After the feed stats company Feedburner is acquired by Google, the AdWords integration to feeds became the dominant discussion. Great! Your blog business can now be managed from a single Google interface right. This also means that your blog traffic data change hands. Feedburner puts a notice in their sign in interface saying that you have a right to opt-out, delete your data. If you take no action by June 15, 2007 (9 days as of today), the rights to your data will transfer from FeedBurner to Google.
“Service of FeedBurner publisher accounts will not be interrupted as a result of the acquisition by Google. You will have a 14-day interim period ending June 15, 2007 to opt-out of allowing Google to service your account. If you take no action by June 15, 2007, the rights to your data will transfer from FeedBurner to Google. Opting out will terminate your user agreement with FeedBurner, permanently delete your FeedBurner account, feeds, and all related statistical data and history, and prevent the transfer of your data rights to Google. To opt-out, contact us via email@example.com, provide your FeedBurner account Username, and request to have your FeedBurner account deleted. We will contact you at your registered email address to confirm your deletion request before completing it.”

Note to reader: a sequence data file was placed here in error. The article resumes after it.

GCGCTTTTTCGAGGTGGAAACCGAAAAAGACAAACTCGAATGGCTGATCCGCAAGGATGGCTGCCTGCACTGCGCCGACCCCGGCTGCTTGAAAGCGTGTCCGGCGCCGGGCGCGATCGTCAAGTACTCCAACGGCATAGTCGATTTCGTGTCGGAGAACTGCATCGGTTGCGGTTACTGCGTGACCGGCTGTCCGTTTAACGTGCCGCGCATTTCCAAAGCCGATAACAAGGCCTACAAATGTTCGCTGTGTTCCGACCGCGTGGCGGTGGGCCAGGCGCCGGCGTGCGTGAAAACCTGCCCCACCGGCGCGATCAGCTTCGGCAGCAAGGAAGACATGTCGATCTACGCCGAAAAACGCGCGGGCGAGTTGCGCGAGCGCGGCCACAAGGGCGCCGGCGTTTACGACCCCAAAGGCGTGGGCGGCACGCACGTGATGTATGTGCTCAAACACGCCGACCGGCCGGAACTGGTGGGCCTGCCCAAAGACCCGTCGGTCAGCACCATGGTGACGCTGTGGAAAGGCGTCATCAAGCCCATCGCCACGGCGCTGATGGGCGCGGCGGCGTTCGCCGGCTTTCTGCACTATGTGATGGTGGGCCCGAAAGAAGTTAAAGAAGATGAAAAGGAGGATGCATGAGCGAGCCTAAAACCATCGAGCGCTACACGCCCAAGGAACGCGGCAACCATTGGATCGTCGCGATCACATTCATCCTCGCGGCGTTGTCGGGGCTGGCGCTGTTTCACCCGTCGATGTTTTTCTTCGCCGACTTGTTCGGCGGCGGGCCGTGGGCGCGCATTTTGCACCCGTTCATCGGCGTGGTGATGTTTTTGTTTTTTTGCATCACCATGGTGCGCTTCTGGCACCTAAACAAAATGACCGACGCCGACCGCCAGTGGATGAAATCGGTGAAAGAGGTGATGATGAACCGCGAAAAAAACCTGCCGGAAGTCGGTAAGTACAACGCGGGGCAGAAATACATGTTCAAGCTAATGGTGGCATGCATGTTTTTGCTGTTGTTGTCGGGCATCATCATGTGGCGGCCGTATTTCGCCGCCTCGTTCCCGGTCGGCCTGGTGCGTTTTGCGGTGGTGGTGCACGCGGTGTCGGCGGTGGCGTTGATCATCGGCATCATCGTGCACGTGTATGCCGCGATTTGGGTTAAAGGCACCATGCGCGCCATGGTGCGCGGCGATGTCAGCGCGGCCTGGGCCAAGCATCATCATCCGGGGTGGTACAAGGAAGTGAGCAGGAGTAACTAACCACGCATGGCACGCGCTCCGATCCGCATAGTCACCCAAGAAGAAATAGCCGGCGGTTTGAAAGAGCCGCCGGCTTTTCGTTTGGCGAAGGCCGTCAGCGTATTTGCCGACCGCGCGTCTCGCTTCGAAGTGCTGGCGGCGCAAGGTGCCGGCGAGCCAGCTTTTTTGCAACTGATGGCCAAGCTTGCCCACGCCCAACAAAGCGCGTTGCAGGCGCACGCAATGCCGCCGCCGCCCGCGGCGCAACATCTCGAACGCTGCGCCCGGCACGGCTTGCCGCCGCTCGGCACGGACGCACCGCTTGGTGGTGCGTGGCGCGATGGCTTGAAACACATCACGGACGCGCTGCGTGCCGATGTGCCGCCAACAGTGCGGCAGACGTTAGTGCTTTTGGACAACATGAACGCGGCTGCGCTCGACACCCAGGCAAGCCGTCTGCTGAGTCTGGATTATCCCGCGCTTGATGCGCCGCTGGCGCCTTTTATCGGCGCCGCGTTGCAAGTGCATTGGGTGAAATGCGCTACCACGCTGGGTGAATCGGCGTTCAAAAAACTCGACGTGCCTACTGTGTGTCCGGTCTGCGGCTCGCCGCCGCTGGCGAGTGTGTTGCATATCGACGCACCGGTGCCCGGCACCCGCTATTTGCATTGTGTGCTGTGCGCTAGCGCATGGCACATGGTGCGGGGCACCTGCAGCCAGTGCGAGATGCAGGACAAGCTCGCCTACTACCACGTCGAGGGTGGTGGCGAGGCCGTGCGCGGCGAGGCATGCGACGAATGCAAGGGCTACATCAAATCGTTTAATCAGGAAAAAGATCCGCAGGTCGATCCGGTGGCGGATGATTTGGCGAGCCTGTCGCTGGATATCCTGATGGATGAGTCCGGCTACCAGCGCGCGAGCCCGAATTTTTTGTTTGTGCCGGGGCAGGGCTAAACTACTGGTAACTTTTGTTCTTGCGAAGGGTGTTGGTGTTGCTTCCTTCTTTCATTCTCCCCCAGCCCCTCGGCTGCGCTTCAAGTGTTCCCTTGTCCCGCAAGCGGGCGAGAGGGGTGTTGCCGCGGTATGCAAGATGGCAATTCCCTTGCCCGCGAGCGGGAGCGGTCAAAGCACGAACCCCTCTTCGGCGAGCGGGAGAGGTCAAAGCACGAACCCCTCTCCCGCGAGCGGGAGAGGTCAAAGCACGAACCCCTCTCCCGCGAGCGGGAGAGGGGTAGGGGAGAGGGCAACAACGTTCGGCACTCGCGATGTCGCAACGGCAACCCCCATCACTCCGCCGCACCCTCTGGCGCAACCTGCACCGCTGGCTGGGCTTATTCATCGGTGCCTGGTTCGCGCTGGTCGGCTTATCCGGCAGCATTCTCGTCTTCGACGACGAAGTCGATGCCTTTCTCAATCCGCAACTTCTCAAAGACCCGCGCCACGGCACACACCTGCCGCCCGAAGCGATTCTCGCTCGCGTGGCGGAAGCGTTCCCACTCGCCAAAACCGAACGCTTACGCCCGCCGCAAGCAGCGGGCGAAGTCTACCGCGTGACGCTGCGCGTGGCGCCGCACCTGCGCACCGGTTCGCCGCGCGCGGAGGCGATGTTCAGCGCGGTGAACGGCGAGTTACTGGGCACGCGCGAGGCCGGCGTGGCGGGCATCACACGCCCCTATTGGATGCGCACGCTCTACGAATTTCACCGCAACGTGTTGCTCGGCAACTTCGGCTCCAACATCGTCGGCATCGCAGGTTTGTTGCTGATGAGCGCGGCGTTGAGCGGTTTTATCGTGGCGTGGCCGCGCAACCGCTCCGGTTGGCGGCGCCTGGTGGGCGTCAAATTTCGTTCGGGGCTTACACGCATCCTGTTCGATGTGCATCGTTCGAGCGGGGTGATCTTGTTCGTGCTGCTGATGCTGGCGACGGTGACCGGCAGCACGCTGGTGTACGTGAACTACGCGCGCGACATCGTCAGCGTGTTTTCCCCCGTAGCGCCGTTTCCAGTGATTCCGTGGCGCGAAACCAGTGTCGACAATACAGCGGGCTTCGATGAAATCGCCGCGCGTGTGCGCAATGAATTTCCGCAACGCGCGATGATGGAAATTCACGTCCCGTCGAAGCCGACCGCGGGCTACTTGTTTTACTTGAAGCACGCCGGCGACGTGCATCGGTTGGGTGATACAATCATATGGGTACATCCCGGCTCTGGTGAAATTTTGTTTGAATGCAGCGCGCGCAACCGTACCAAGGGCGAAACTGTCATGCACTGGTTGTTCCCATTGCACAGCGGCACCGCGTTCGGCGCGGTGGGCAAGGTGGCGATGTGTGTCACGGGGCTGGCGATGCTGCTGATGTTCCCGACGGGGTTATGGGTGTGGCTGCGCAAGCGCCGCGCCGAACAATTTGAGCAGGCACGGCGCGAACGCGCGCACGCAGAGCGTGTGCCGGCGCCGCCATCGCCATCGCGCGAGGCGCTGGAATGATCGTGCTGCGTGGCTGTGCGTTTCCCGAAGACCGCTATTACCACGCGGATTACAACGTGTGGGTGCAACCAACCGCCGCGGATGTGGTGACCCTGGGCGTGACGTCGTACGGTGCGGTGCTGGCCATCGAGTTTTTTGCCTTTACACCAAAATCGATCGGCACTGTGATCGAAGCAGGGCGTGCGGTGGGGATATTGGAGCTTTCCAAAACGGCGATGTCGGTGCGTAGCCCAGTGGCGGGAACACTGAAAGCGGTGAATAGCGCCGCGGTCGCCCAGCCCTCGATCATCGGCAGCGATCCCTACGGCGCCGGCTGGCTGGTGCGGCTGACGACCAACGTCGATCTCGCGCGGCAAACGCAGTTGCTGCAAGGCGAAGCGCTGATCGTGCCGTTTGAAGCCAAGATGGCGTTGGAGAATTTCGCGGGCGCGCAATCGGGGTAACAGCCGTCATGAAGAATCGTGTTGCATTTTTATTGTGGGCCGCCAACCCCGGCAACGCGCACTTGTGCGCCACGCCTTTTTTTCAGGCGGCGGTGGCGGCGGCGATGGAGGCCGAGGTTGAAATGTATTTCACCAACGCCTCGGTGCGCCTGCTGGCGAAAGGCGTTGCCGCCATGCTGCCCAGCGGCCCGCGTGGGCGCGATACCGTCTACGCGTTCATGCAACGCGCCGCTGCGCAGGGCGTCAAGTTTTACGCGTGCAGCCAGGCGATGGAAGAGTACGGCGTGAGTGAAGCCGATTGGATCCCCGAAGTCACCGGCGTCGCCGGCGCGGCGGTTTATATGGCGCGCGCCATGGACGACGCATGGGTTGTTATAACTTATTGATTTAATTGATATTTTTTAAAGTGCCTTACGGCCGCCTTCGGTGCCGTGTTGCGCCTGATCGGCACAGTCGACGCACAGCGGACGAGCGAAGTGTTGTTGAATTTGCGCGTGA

When YouTube acquired by Google no one asked YouTube users if they wanted to delete their YouTube account or videos. The same thing applies to all those small fish social data aggregating web 2.0 companies eaten by the whales (e.g., recently StumbleUpon swallowed by Ebay). It is nice of the Feedburner team that they are asking if we want to delete our accounts. Although I think that this notice is a legal enforcement to Feedburner since their clients are not only individuals but also companies.
So will you delete your Feedburner account?
I don’t think I will. Although I want to have control on my data, I can’t resist using Feedburner services currently (because of some embedded protocols). But watch us for an alternative action soon. I think this is an important moment to pay attention to how inhumane the data ownership laws in USA: One who aggregates data owns it.